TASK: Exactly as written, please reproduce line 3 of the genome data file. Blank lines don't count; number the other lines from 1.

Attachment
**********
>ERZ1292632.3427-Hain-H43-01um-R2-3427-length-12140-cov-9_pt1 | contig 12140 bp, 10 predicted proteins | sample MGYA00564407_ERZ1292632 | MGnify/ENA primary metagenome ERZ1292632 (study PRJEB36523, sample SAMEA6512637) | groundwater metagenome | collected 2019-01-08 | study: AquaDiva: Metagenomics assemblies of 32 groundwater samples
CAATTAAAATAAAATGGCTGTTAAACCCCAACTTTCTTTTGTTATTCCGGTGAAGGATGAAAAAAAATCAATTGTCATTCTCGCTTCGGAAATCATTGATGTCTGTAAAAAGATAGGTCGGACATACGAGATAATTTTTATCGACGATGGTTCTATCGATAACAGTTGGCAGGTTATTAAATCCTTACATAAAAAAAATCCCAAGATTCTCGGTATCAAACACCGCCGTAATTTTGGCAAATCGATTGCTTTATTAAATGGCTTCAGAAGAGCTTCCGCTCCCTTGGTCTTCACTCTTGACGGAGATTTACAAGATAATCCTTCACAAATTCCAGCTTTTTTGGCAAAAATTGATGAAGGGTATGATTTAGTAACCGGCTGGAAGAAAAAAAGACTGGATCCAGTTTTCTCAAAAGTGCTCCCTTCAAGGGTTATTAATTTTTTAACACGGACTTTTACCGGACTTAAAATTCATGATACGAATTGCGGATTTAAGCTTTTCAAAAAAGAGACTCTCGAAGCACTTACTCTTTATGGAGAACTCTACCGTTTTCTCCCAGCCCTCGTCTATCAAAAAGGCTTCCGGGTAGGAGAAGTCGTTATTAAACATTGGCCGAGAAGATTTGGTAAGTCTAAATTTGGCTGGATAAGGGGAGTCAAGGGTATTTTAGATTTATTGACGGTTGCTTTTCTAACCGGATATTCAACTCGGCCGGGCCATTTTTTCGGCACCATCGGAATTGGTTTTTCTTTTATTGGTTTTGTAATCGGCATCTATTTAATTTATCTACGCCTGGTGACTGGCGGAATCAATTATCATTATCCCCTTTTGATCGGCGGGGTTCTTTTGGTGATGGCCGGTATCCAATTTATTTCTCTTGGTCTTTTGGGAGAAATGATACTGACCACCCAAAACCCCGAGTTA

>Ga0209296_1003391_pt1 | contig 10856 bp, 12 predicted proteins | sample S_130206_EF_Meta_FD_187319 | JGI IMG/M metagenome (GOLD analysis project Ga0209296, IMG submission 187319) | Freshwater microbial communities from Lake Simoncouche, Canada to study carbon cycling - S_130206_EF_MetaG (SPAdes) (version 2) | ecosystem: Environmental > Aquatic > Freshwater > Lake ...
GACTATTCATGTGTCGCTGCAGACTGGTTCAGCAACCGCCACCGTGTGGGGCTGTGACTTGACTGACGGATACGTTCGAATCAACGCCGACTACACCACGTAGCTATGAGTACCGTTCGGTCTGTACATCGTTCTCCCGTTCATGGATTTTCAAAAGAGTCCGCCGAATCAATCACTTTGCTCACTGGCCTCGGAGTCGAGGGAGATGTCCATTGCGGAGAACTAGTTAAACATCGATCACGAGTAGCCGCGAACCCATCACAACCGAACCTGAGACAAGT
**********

>Ga0209296_1003391_pt1 | contig 10856 bp, 12 predicted proteins | sample S_130206_EF_Meta_FD_187319 | JGI IMG/M metagenome (GOLD analysis project Ga0209296, IMG submission 187319) | Freshwater microbial communities from Lake Simoncouche, Canada to study carbon cycling - S_130206_EF_MetaG (SPAdes) (version 2) | ecosystem: Environmental > Aquatic > Freshwater > Lake ...